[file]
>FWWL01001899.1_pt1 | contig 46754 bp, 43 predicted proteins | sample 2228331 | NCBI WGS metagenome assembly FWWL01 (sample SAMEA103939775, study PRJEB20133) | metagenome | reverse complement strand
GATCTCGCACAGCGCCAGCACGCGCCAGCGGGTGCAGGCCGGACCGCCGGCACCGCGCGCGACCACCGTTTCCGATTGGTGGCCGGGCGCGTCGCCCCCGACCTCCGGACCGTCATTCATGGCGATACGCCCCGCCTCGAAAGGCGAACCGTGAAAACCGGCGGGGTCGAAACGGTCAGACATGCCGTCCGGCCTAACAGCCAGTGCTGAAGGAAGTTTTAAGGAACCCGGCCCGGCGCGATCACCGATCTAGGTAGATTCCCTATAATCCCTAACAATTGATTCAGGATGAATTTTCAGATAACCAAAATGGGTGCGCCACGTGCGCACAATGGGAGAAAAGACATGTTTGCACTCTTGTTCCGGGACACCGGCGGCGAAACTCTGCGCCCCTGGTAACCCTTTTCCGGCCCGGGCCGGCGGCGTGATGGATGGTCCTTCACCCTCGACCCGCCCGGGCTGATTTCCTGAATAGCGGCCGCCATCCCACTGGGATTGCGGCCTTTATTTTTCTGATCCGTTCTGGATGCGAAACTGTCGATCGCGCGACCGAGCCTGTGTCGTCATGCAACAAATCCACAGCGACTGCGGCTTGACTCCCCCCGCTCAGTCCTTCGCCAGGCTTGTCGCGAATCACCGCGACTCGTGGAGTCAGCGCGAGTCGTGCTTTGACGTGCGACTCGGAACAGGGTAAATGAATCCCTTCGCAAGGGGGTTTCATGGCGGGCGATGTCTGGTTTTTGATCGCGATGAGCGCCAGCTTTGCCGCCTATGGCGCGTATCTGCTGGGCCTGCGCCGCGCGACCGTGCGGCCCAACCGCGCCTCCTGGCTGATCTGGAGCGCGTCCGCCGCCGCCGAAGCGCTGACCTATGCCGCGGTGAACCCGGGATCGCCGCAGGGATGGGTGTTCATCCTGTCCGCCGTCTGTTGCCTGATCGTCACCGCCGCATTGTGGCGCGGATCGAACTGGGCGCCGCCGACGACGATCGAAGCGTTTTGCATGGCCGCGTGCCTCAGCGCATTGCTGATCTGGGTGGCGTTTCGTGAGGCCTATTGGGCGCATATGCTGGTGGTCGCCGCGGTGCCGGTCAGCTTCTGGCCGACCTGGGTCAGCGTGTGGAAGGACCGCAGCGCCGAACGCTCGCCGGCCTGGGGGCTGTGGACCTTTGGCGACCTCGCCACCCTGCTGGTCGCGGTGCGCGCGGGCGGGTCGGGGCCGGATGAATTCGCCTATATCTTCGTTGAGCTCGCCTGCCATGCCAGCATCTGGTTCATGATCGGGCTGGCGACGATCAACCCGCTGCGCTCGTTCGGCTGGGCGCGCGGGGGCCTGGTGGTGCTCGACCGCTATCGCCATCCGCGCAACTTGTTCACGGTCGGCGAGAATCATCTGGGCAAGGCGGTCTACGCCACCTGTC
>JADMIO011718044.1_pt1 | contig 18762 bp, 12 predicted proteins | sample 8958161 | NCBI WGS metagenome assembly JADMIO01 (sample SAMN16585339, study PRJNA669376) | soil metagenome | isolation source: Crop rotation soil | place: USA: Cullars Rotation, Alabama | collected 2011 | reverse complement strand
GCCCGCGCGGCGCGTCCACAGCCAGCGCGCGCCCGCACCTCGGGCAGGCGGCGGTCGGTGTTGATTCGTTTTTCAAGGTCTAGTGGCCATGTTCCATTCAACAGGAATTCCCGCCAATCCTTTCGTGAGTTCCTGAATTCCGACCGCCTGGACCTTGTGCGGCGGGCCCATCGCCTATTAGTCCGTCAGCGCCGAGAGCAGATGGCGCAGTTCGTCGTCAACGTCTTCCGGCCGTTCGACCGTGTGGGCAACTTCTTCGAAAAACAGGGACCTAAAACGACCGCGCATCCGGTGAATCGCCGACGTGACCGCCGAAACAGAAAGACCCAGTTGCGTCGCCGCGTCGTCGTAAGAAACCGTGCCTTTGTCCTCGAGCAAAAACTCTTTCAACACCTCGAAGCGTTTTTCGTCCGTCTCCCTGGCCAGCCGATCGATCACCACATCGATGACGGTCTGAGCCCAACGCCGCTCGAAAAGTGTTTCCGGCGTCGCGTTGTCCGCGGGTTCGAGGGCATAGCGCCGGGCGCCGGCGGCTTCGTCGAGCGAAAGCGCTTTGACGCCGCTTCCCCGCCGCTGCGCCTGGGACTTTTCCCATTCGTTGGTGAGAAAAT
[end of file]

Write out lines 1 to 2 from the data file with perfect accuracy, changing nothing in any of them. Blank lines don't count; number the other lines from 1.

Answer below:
>FWWL01001899.1_pt1 | contig 46754 bp, 43 predicted proteins | sample 2228331 | NCBI WGS metagenome assembly FWWL01 (sample SAMEA103939775, study PRJEB20133) | metagenome | reverse complement strand
GATCTCGCACAGCGCCAGCACGCGCCAGCGGGTGCAGGCCGGACCGCCGGCACCGCGCGCGACCACCGTTTCCGATTGGTGGCCGGGCGCGTCGCCCCCGACCTCCGGACCGTCATTCATGGCGATACGCCCCGCCTCGAAAGGCGAACCGTGAAAACCGGCGGGGTCGAAACGGTCAGACATGCCGTCCGGCCTAACAGCCAGTGCTGAAGGAAGTTTTAAGGAACCCGGCCCGGCGCGATCACCGATCTAGGTAGATTCCCTATAATCCCTAACAATTGATTCAGGATGAATTTTCAGATAACCAAAATGGGTGCGCCACGTGCGCACAATGGGAGAAAAGACATGTTTGCACTCTTGTTCCGGGACACCGGCGGCGAAACTCTGCGCCCCTGGTAACCCTTTTCCGGCCCGGGCCGGCGGCGTGATGGATGGTCCTTCACCCTCGACCCGCCCGGGCTGATTTCCTGAATAGCGGCCGCCATCCCACTGGGATTGCGGCCTTTATTTTTCTGATCCGTTCTGGATGCGAAACTGTCGATCGCGCGACCGAGCCTGTGTCGTCATGCAACAAATCCACAGCGACTGCGGCTTGACTCCCCCCGCTCAGTCCTTCGCCAGGCTTGTCGCGAATCACCGCGACTCGTGGAGTCAGCGCGAGTCGTGCTTTGACGTGCGACTCGGAACAGGGTAAATGAATCCCTTCGCAAGGGGGTTTCATGGCGGGCGATGTCTGGTTTTTGATCGCGATGAGCGCCAGCTTTGCCGCCTATGGCGCGTATCTGCTGGGCCTGCGCCGCGCGACCGTGCGGCCCAACCGCGCCTCCTGGCTGATCTGGAGCGCGTCCGCCGCCGCCGAAGCGCTGACCTATGCCGCGGTGAACCCGGGATCGCCGCAGGGATGGGTGTTCATCCTGTCCGCCGTCTGTTGCCTGATCGTCACCGCCGCATTGTGGCGCGGATCGAACTGGGCGCCGCCGACGACGATCGAAGCGTTTTGCATGGCCGCGTGCCTCAGCGCATTGCTGATCTGGGTGGCGTTTCGTGAGGCCTATTGGGCGCATATGCTGGTGGTCGCCGCGGTGCCGGTCAGCTTCTGGCCGACCTGGGTCAGCGTGTGGAAGGACCGCAGCGCCGAACGCTCGCCGGCCTGGGGGCTGTGGACCTTTGGCGACCTCGCCACCCTGCTGGTCGCGGTGCGCGCGGGCGGGTCGGGGCCGGATGAATTCGCCTATATCTTCGTTGAGCTCGCCTGCCATGCCAGCATCTGGTTCATGATCGGGCTGGCGACGATCAACCCGCTGCGCTCGTTCGGCTGGGCGCGCGGGGGCCTGGTGGTGCTCGACCGCTATCGCCATCCGCGCAACTTGTTCACGGTCGGCGAGAATCATCTGGGCAAGGCGGTCTACGCCACCTGTC